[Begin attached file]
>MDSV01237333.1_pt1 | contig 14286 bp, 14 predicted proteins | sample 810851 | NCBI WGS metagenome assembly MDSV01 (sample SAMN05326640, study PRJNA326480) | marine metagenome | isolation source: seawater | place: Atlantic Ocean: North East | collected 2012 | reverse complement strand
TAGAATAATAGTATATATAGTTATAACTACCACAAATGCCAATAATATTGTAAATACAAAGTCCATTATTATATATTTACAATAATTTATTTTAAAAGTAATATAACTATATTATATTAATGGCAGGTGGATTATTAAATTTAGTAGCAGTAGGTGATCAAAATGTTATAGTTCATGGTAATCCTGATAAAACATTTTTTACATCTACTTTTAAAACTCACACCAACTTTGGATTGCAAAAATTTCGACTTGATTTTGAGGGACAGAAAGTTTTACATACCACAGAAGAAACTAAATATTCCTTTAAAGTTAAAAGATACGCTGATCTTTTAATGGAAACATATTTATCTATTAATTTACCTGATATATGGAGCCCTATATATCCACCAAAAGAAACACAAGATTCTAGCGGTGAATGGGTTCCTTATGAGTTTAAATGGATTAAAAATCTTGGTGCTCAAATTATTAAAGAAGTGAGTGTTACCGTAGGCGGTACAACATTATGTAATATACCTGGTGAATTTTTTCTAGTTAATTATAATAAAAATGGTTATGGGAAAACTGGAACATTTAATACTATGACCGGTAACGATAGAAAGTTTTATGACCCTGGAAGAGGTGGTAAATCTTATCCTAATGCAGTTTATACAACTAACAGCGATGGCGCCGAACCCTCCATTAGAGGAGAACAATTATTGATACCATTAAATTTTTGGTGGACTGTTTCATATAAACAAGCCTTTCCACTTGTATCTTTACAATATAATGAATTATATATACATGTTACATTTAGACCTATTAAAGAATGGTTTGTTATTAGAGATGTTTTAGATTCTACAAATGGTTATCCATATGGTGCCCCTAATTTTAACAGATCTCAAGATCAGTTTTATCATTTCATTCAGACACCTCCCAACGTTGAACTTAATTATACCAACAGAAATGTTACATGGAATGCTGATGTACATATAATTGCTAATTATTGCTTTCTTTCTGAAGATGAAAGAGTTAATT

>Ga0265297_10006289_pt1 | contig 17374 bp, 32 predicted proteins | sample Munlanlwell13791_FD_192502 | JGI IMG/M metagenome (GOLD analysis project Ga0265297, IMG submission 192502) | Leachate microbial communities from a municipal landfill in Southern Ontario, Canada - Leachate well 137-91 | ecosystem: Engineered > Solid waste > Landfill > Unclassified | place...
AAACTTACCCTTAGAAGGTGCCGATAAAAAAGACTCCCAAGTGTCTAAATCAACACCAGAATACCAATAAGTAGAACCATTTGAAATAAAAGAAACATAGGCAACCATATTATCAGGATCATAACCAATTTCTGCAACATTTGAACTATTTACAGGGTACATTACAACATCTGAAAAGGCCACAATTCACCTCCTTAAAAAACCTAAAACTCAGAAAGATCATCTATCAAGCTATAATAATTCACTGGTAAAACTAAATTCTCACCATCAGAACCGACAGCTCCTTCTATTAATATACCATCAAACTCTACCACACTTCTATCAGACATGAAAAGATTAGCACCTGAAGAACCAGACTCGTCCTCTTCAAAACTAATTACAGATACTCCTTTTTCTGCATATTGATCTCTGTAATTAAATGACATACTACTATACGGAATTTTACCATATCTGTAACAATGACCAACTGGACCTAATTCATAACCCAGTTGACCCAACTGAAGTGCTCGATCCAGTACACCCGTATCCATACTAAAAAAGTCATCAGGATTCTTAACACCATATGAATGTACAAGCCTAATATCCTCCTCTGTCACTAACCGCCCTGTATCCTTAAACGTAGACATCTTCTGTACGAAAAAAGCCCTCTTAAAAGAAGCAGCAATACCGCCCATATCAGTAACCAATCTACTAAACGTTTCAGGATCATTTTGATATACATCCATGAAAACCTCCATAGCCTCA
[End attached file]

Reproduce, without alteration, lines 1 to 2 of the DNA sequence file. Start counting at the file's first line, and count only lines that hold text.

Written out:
>MDSV01237333.1_pt1 | contig 14286 bp, 14 predicted proteins | sample 810851 | NCBI WGS metagenome assembly MDSV01 (sample SAMN05326640, study PRJNA326480) | marine metagenome | isolation source: seawater | place: Atlantic Ocean: North East | collected 2012 | reverse complement strand
TAGAATAATAGTATATATAGTTATAACTACCACAAATGCCAATAATATTGTAAATACAAAGTCCATTATTATATATTTACAATAATTTATTTTAAAAGTAATATAACTATATTATATTAATGGCAGGTGGATTATTAAATTTAGTAGCAGTAGGTGATCAAAATGTTATAGTTCATGGTAATCCTGATAAAACATTTTTTACATCTACTTTTAAAACTCACACCAACTTTGGATTGCAAAAATTTCGACTTGATTTTGAGGGACAGAAAGTTTTACATACCACAGAAGAAACTAAATATTCCTTTAAAGTTAAAAGATACGCTGATCTTTTAATGGAAACATATTTATCTATTAATTTACCTGATATATGGAGCCCTATATATCCACCAAAAGAAACACAAGATTCTAGCGGTGAATGGGTTCCTTATGAGTTTAAATGGATTAAAAATCTTGGTGCTCAAATTATTAAAGAAGTGAGTGTTACCGTAGGCGGTACAACATTATGTAATATACCTGGTGAATTTTTTCTAGTTAATTATAATAAAAATGGTTATGGGAAAACTGGAACATTTAATACTATGACCGGTAACGATAGAAAGTTTTATGACCCTGGAAGAGGTGGTAAATCTTATCCTAATGCAGTTTATACAACTAACAGCGATGGCGCCGAACCCTCCATTAGAGGAGAACAATTATTGATACCATTAAATTTTTGGTGGACTGTTTCATATAAACAAGCCTTTCCACTTGTATCTTTACAATATAATGAATTATATATACATGTTACATTTAGACCTATTAAAGAATGGTTTGTTATTAGAGATGTTTTAGATTCTACAAATGGTTATCCATATGGTGCCCCTAATTTTAACAGATCTCAAGATCAGTTTTATCATTTCATTCAGACACCTCCCAACGTTGAACTTAATTATACCAACAGAAATGTTACATGGAATGCTGATGTACATATAATTGCTAATTATTGCTTTCTTTCTGAAGATGAAAGAGTTAATT